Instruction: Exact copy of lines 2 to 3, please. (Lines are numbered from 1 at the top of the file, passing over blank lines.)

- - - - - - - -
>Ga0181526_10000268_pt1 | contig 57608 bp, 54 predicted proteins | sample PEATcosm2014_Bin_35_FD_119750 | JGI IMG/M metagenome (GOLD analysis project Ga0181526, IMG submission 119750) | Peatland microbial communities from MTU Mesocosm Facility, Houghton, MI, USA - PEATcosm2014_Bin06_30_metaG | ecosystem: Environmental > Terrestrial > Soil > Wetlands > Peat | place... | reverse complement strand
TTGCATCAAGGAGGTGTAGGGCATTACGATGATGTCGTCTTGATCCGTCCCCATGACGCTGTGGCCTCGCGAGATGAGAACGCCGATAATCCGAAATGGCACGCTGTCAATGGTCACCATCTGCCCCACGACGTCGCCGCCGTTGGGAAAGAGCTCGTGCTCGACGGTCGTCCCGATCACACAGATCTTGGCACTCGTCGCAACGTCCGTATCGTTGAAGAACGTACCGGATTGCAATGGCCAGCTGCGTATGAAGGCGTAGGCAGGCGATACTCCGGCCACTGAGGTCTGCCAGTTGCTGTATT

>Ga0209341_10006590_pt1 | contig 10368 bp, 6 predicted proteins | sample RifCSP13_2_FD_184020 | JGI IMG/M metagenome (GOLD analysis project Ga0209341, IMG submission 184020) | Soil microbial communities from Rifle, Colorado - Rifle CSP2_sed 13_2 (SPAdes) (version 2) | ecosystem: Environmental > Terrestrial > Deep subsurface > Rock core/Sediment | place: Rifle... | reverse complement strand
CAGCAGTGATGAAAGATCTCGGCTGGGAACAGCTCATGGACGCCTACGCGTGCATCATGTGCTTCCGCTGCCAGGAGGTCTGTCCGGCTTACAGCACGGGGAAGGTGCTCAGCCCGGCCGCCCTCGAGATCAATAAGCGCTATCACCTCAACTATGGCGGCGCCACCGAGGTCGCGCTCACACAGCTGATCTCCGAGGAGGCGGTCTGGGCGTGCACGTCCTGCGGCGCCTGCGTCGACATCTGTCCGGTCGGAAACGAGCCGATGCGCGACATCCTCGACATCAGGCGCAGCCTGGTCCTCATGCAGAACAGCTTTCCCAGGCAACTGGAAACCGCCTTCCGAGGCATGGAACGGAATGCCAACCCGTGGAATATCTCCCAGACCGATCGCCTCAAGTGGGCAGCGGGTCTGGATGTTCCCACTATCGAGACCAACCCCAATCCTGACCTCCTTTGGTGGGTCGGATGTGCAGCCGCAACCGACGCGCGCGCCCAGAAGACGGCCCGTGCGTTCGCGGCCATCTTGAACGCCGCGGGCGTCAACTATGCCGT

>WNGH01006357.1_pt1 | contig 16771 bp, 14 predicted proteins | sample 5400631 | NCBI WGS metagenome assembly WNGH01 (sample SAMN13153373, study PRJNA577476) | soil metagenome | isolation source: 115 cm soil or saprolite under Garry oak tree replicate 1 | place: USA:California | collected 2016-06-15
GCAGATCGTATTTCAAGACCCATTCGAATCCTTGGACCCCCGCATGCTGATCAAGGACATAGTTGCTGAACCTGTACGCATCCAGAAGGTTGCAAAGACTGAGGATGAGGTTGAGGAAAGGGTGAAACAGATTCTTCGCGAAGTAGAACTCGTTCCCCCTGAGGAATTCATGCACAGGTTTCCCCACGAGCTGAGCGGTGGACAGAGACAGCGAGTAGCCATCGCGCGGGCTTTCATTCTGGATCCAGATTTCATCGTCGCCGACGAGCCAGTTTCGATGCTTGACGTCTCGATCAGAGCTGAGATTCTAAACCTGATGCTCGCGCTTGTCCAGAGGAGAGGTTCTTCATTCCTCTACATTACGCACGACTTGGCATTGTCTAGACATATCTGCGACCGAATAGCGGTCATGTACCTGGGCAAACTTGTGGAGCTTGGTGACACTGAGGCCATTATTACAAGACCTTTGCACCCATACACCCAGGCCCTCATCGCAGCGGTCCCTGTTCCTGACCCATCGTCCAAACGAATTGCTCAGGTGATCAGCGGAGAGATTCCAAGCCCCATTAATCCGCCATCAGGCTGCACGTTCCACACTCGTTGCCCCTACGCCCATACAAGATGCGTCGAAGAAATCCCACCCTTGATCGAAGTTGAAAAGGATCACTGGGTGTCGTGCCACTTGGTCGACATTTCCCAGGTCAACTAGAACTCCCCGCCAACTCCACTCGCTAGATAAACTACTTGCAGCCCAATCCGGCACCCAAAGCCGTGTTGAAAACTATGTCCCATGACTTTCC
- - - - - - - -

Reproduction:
TTGCATCAAGGAGGTGTAGGGCATTACGATGATGTCGTCTTGATCCGTCCCCATGACGCTGTGGCCTCGCGAGATGAGAACGCCGATAATCCGAAATGGCACGCTGTCAATGGTCACCATCTGCCCCACGACGTCGCCGCCGTTGGGAAAGAGCTCGTGCTCGACGGTCGTCCCGATCACACAGATCTTGGCACTCGTCGCAACGTCCGTATCGTTGAAGAACGTACCGGATTGCAATGGCCAGCTGCGTATGAAGGCGTAGGCAGGCGATACTCCGGCCACTGAGGTCTGCCAGTTGCTGTATT

>Ga0209341_10006590_pt1 | contig 10368 bp, 6 predicted proteins | sample RifCSP13_2_FD_184020 | JGI IMG/M metagenome (GOLD analysis project Ga0209341, IMG submission 184020) | Soil microbial communities from Rifle, Colorado - Rifle CSP2_sed 13_2 (SPAdes) (version 2) | ecosystem: Environmental > Terrestrial > Deep subsurface > Rock core/Sediment | place: Rifle... | reverse complement strand